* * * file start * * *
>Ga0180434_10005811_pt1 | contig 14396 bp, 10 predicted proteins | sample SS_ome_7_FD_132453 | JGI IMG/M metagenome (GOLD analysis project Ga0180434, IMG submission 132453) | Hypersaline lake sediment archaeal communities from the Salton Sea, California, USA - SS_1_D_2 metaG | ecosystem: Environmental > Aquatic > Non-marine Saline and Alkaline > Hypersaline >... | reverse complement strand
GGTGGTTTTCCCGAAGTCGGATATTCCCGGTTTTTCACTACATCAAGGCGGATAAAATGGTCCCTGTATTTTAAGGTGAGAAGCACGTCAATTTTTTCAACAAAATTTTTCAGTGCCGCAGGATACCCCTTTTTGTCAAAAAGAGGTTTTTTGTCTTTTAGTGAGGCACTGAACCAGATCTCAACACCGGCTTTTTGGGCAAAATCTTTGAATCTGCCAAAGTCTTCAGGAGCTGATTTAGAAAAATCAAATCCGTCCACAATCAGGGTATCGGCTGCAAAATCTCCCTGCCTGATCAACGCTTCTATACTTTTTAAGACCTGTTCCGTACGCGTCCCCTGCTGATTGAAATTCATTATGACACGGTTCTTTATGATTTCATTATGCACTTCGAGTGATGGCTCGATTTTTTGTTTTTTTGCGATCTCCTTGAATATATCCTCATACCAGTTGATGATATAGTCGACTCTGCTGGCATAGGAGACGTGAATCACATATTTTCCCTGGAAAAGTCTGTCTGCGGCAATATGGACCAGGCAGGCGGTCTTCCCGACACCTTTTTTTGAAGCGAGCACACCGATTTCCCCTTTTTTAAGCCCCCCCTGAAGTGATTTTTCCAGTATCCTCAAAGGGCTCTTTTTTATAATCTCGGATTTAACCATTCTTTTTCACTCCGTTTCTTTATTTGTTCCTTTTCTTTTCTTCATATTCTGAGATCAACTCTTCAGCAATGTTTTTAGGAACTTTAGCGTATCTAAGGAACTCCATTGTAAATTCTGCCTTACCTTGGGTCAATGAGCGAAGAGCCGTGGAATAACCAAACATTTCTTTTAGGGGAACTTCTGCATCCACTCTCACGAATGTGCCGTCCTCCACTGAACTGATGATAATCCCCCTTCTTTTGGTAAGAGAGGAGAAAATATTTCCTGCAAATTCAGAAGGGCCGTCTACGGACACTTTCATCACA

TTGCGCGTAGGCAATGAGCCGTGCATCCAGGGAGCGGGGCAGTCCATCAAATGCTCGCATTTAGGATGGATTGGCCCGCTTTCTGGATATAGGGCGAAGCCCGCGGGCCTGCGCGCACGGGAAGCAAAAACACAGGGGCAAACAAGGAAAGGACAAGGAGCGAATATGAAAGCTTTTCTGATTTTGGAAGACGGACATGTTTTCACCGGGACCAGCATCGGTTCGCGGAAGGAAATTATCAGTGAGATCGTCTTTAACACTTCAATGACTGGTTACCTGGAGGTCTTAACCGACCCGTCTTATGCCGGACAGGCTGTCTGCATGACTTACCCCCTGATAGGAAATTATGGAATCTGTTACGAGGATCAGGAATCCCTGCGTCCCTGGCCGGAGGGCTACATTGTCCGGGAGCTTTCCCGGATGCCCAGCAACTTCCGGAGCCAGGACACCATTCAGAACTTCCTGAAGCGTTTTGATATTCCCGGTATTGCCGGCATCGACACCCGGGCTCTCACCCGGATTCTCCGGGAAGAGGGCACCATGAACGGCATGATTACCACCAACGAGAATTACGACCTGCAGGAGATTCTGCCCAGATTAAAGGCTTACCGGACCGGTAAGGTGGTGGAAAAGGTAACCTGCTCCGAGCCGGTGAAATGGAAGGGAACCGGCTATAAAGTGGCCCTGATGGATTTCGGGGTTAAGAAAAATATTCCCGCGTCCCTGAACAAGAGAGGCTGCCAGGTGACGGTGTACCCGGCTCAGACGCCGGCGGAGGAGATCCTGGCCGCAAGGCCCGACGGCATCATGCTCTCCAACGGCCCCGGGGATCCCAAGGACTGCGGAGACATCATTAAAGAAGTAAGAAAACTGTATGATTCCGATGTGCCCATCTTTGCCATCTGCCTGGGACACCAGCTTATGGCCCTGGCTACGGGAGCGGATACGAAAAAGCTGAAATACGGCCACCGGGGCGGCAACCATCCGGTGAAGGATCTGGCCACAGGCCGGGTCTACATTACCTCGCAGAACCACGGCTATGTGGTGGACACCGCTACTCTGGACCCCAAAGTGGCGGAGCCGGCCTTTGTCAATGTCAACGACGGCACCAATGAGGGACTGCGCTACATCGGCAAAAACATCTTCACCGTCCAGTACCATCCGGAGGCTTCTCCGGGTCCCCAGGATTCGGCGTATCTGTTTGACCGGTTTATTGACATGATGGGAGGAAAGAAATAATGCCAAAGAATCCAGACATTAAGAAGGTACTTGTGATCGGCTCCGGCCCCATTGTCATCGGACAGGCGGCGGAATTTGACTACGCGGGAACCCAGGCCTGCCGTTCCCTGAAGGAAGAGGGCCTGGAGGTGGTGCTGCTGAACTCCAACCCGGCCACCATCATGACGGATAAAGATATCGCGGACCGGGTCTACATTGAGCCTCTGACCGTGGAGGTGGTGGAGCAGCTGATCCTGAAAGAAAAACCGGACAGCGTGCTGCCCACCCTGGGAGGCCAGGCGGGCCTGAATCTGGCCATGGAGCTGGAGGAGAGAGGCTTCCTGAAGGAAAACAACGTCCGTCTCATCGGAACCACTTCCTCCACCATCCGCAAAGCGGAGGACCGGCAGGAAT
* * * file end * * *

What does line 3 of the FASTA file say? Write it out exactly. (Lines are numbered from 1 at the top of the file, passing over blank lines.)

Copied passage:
TTGCGCGTAGGCAATGAGCCGTGCATCCAGGGAGCGGGGCAGTCCATCAAATGCTCGCATTTAGGATGGATTGGCCCGCTTTCTGGATATAGGGCGAAGCCCGCGGGCCTGCGCGCACGGGAAGCAAAAACACAGGGGCAAACAAGGAAAGGACAAGGAGCGAATATGAAAGCTTTTCTGATTTTGGAAGACGGACATGTTTTCACCGGGACCAGCATCGGTTCGCGGAAGGAAATTATCAGTGAGATCGTCTTTAACACTTCAATGACTGGTTACCTGGAGGTCTTAACCGACCCGTCTTATGCCGGACAGGCTGTCTGCATGACTTACCCCCTGATAGGAAATTATGGAATCTGTTACGAGGATCAGGAATCCCTGCGTCCCTGGCCGGAGGGCTACATTGTCCGGGAGCTTTCCCGGATGCCCAGCAACTTCCGGAGCCAGGACACCATTCAGAACTTCCTGAAGCGTTTTGATATTCCCGGTATTGCCGGCATCGACACCCGGGCTCTCACCCGGATTCTCCGGGAAGAGGGCACCATGAACGGCATGATTACCACCAACGAGAATTACGACCTGCAGGAGATTCTGCCCAGATTAAAGGCTTACCGGACCGGTAAGGTGGTGGAAAAGGTAACCTGCTCCGAGCCGGTGAAATGGAAGGGAACCGGCTATAAAGTGGCCCTGATGGATTTCGGGGTTAAGAAAAATATTCCCGCGTCCCTGAACAAGAGAGGCTGCCAGGTGACGGTGTACCCGGCTCAGACGCCGGCGGAGGAGATCCTGGCCGCAAGGCCCGACGGCATCATGCTCTCCAACGGCCCCGGGGATCCCAAGGACTGCGGAGACATCATTAAAGAAGTAAGAAAACTGTATGATTCCGATGTGCCCATCTTTGCCATCTGCCTGGGACACCAGCTTATGGCCCTGGCTACGGGAGCGGATACGAAAAAGCTGAAATACGGCCACCGGGGCGGCAACCATCCGGTGAAGGATCTGGCCACAGGCCGGGTCTACATTACCTCGCAGAACCACGGCTATGTGGTGGACACCGCTACTCTGGACCCCAAAGTGGCGGAGCCGGCCTTTGTCAATGTCAACGACGGCACCAATGAGGGACTGCGCTACATCGGCAAAAACATCTTCACCGTCCAGTACCATCCGGAGGCTTCTCCGGGTCCCCAGGATTCGGCGTATCTGTTTGACCGGTTTATTGACATGATGGGAGGAAAGAAATAATGCCAAAGAATCCAGACATTAAGAAGGTACTTGTGATCGGCTCCGGCCCCATTGTCATCGGACAGGCGGCGGAATTTGACTACGCGGGAACCCAGGCCTGCCGTTCCCTGAAGGAAGAGGGCCTGGAGGTGGTGCTGCTGAACTCCAACCCGGCCACCATCATGACGGATAAAGATATCGCGGACCGGGTCTACATTGAGCCTCTGACCGTGGAGGTGGTGGAGCAGCTGATCCTGAAAGAAAAACCGGACAGCGTGCTGCCCACCCTGGGAGGCCAGGCGGGCCTGAATCTGGCCATGGAGCTGGAGGAGAGAGGCTTCCTGAAGGAAAACAACGTCCGTCTCATCGGAACCACTTCCTCCACCATCCGCAAAGCGGAGGACCGGCAGGAAT